• Tue. Jun 6th, 2023

37 per cent families in Bangladesh in debt


Apr 16, 2023

The average amount of loans taken by households has doubled in the country. One-third of households are taking loans now. A latest Household Income and Expenditure Survey (HIES) of Bangladesh Bureau of Statistics (BBS) has revealed this.

BBS published the preliminary results of the Household Income and Expenditure Survey 2022. Mohiuddin Ahmed, deputy director of the organisation and project director of HIES-2022, highlighted various aspects of the survey in an event organised on this occasion at the BBS Auditorium in Agargaon of the capital. Planning minister MA Mannan was chief guest at the event.

According to the survey, 37 per cent of the families in the country have taken loans from a financial institution or friends in the last one year. During the survey from January to December last year, an average of 37.03 per cent of households reported loans or borrowings. In the 2016 survey, the rate of households who had been taking loans stood at 29.70 per cent. That means in the last 6 years, the families in the country who are taking loans have increased by more than 7.25 percentage points.

Since the beginning of the Russia-Ukraine war in February 2022, commodity prices around the world have spiralled abnormally. There is a dollar crisis in the country. This puts up the price of daily commodities in the country. Inflation increases. As a result, many middle-class, lower-middle-class and low-income people are forced to take loans. The BBS report has reflected the picture.

Apart from this, Bangladesh Bank data shows that people’s borrowing through credit cards has increased last year.

According to BBS survey, in 2022 compared to 2016, the amount of loans per household has almost doubled. At the end of 2022, the average loan amount per family increased to 70,506 taka. In 2016, the amount of this loan was 37,743 taka. According to BBS survey, last year urban households borrowed more than rural people. In 2022, the average loan per household in urban areas was 131,395 taka. At the same time, the loan amount per family in rural areas was 41,921 taka.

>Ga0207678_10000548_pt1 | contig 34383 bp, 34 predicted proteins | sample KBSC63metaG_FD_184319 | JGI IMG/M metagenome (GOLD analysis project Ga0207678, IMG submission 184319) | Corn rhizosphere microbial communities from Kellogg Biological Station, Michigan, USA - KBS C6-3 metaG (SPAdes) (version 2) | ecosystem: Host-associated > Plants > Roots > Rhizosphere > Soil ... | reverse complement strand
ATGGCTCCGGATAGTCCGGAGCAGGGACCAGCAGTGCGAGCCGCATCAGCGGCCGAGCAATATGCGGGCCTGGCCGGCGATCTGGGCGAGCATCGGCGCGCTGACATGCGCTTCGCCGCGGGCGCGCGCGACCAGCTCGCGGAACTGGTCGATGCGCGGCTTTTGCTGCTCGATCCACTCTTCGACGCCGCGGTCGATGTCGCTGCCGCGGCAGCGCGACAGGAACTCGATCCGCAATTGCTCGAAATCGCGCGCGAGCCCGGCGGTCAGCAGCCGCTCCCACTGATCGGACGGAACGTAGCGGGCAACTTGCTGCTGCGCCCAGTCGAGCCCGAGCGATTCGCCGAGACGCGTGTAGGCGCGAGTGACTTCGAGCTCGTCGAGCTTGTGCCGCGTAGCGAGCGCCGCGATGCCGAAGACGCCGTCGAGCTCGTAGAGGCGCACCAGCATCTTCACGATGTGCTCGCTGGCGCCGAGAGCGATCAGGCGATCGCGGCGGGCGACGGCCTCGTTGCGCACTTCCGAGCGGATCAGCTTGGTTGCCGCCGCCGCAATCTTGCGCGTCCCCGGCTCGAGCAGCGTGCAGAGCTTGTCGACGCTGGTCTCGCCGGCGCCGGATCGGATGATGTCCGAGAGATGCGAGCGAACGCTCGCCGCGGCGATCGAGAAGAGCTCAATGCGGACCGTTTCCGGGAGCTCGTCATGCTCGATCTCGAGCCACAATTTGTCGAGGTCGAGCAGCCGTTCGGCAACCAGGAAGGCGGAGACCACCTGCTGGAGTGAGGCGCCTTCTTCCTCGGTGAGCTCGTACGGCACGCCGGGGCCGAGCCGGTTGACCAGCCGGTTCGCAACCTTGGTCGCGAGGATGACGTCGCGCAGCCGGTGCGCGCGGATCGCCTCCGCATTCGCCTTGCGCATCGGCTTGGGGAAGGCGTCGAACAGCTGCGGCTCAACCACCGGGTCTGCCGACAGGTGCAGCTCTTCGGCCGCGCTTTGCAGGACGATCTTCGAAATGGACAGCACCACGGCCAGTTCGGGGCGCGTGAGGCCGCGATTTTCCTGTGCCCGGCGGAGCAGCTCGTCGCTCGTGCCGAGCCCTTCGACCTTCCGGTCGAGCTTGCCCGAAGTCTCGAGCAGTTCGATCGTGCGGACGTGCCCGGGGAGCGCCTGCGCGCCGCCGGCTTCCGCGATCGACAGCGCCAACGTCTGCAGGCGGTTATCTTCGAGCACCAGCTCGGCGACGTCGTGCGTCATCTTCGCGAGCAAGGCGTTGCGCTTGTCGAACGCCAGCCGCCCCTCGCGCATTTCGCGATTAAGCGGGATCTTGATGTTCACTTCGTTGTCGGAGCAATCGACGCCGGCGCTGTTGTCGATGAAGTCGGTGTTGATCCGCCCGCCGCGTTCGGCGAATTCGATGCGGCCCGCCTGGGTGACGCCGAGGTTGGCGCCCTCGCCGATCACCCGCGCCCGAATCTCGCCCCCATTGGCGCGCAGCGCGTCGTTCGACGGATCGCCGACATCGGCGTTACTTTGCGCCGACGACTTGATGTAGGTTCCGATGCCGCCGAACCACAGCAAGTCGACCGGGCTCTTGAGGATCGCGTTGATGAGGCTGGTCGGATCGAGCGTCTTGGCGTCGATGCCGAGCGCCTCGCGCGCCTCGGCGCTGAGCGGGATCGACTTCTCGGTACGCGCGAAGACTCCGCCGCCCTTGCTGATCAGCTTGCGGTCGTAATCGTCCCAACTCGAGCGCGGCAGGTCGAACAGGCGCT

Economists believe that the increase in the cost of living is one of the reasons for the increase in loans. Khondaker Golam Moazzem, research director of the Center for Policy Dialogue (CPD), told Prothom Alo, “There are three types of families in our country. One of them always suffers from an income-expenditure deficit. There is another group whose income is slightly higher than the expenditure. And the third group whose income is much higher than the expenditure is called surplus population.

“But all three groups have to borrow. The first is regular borrowing to balance income and expenditure. The second group borrows mainly to meet sudden needs in daily life. And the people of the surplus population borrow mainly to buy houses and cars. Because of this, BBS’s survey has revealed that overall loans taken by families and the amount of loans have increased.”

According to the BBS survey, more households in rural areas are taking loans than in the urban areas. In rural areas, an average of 39.35 per cent of families is taking loans. And in urban areas, this number is 32.11 per cent on average. However, in 2022, the number of borrowing families in urban areas increased more than in 2016. In 2016, the average household loan in urban areas was 22.10 per cent. And in rural areas that number was 32.70 per cent. In 2022, the number of households taking loans increased by an average of 10 percentage points in urban areas, and by 6.5 percentage points in rural areas.

Khondaker Golam Moazzem said, “In addition to the development of the economy and the increase in financial capacity, the ability or tendency of people to take loans also increases. This is more common in urban areas. Because of this, we are seeing the use of consumer loans and credit cards in the financial sector increasing.”

Regarding the reasons why urban people borrow more than rural people, the researcher said, “The cost of living in our country is higher than in other underdeveloped countries. Again there is a huge disparity between our standard of living and the cost of living. We live a low quality life at high cost. Due to this, the need for borrowing has increased among a class of urban people. In addition, there is pressure of inflation and spike in product prices.”


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